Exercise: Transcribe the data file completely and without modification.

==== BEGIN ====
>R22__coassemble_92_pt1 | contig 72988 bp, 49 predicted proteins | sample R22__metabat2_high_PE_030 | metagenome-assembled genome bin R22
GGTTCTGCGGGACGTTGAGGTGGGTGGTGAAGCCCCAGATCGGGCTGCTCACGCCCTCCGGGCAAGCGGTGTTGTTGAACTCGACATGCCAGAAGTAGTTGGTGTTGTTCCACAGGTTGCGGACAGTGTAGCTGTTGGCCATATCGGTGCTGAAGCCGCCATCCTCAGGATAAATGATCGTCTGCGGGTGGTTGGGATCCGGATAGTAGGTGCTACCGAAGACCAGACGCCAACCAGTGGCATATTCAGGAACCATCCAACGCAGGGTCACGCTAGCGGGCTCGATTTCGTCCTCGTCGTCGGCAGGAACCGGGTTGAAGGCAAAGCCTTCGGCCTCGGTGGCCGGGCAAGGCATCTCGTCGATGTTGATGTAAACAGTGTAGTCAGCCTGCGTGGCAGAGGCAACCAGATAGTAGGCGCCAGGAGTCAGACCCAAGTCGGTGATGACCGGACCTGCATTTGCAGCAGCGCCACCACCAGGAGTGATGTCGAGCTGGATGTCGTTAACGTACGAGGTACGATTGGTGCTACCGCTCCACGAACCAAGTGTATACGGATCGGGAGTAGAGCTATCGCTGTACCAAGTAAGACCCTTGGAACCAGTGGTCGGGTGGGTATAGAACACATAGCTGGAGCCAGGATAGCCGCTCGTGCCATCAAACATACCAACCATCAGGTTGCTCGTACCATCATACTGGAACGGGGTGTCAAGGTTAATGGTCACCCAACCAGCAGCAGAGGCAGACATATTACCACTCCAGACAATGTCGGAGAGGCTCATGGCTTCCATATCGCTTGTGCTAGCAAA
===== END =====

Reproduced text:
>R22__coassemble_92_pt1 | contig 72988 bp, 49 predicted proteins | sample R22__metabat2_high_PE_030 | metagenome-assembled genome bin R22
GGTTCTGCGGGACGTTGAGGTGGGTGGTGAAGCCCCAGATCGGGCTGCTCACGCCCTCCGGGCAAGCGGTGTTGTTGAACTCGACATGCCAGAAGTAGTTGGTGTTGTTCCACAGGTTGCGGACAGTGTAGCTGTTGGCCATATCGGTGCTGAAGCCGCCATCCTCAGGATAAATGATCGTCTGCGGGTGGTTGGGATCCGGATAGTAGGTGCTACCGAAGACCAGACGCCAACCAGTGGCATATTCAGGAACCATCCAACGCAGGGTCACGCTAGCGGGCTCGATTTCGTCCTCGTCGTCGGCAGGAACCGGGTTGAAGGCAAAGCCTTCGGCCTCGGTGGCCGGGCAAGGCATCTCGTCGATGTTGATGTAAACAGTGTAGTCAGCCTGCGTGGCAGAGGCAACCAGATAGTAGGCGCCAGGAGTCAGACCCAAGTCGGTGATGACCGGACCTGCATTTGCAGCAGCGCCACCACCAGGAGTGATGTCGAGCTGGATGTCGTTAACGTACGAGGTACGATTGGTGCTACCGCTCCACGAACCAAGTGTATACGGATCGGGAGTAGAGCTATCGCTGTACCAAGTAAGACCCTTGGAACCAGTGGTCGGGTGGGTATAGAACACATAGCTGGAGCCAGGATAGCCGCTCGTGCCATCAAACATACCAACCATCAGGTTGCTCGTACCATCATACTGGAACGGGGTGTCAAGGTTAATGGTCACCCAACCAGCAGCAGAGGCAGACATATTACCACTCCAGACAATGTCGGAGAGGCTCATGGCTTCCATATCGCTTGTGCTAGCAAA